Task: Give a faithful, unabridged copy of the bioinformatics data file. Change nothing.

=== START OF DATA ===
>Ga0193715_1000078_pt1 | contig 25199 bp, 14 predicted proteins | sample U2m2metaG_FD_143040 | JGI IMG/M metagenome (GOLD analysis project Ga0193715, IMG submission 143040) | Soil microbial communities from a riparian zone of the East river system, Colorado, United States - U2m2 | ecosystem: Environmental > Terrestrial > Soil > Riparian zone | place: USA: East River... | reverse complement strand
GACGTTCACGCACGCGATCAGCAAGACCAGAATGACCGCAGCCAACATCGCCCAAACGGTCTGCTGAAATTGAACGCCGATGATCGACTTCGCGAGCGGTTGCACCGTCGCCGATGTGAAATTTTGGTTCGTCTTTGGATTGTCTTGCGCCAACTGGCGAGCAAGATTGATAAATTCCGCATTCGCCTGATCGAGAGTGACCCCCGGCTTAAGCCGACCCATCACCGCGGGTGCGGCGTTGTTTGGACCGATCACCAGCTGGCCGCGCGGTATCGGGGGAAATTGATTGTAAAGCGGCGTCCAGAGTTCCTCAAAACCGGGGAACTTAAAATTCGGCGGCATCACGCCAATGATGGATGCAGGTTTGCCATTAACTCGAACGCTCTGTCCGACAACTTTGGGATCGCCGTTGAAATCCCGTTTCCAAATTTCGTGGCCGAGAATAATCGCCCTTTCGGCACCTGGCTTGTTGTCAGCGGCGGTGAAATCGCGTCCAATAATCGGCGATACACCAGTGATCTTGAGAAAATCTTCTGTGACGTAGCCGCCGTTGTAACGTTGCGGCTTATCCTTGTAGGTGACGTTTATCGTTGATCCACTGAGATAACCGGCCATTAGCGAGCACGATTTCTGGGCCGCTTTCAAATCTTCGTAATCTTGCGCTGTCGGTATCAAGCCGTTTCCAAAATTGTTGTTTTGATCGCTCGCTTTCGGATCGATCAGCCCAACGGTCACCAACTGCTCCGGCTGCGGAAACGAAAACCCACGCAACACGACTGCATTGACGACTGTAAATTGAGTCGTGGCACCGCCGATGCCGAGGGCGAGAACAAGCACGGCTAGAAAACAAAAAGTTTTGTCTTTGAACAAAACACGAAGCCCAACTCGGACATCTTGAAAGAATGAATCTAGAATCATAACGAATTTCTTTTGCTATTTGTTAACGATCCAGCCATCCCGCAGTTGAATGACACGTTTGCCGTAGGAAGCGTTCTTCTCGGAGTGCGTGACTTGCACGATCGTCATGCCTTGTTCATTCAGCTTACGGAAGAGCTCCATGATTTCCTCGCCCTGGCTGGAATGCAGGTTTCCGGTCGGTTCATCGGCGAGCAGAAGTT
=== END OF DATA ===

>Ga0193715_1000078_pt1 | contig 25199 bp, 14 predicted proteins | sample U2m2metaG_FD_143040 | JGI IMG/M metagenome (GOLD analysis project Ga0193715, IMG submission 143040) | Soil microbial communities from a riparian zone of the East river system, Colorado, United States - U2m2 | ecosystem: Environmental > Terrestrial > Soil > Riparian zone | place: USA: East River... | reverse complement strand
GACGTTCACGCACGCGATCAGCAAGACCAGAATGACCGCAGCCAACATCGCCCAAACGGTCTGCTGAAATTGAACGCCGATGATCGACTTCGCGAGCGGTTGCACCGTCGCCGATGTGAAATTTTGGTTCGTCTTTGGATTGTCTTGCGCCAACTGGCGAGCAAGATTGATAAATTCCGCATTCGCCTGATCGAGAGTGACCCCCGGCTTAAGCCGACCCATCACCGCGGGTGCGGCGTTGTTTGGACCGATCACCAGCTGGCCGCGCGGTATCGGGGGAAATTGATTGTAAAGCGGCGTCCAGAGTTCCTCAAAACCGGGGAACTTAAAATTCGGCGGCATCACGCCAATGATGGATGCAGGTTTGCCATTAACTCGAACGCTCTGTCCGACAACTTTGGGATCGCCGTTGAAATCCCGTTTCCAAATTTCGTGGCCGAGAATAATCGCCCTTTCGGCACCTGGCTTGTTGTCAGCGGCGGTGAAATCGCGTCCAATAATCGGCGATACACCAGTGATCTTGAGAAAATCTTCTGTGACGTAGCCGCCGTTGTAACGTTGCGGCTTATCCTTGTAGGTGACGTTTATCGTTGATCCACTGAGATAACCGGCCATTAGCGAGCACGATTTCTGGGCCGCTTTCAAATCTTCGTAATCTTGCGCTGTCGGTATCAAGCCGTTTCCAAAATTGTTGTTTTGATCGCTCGCTTTCGGATCGATCAGCCCAACGGTCACCAACTGCTCCGGCTGCGGAAACGAAAACCCACGCAACACGACTGCATTGACGACTGTAAATTGAGTCGTGGCACCGCCGATGCCGAGGGCGAGAACAAGCACGGCTAGAAAACAAAAAGTTTTGTCTTTGAACAAAACACGAAGCCCAACTCGGACATCTTGAAAGAATGAATCTAGAATCATAACGAATTTCTTTTGCTATTTGTTAACGATCCAGCCATCCCGCAGTTGAATGACACGTTTGCCGTAGGAAGCGTTCTTCTCGGAGTGCGTGACTTGCACGATCGTCATGCCTTGTTCATTCAGCTTACGGAAGAGCTCCATGATTTCCTCGCCCTGGCTGGAATGCAGGTTTCCGGTCGGTTCATCGGCGAGCAGAAGTT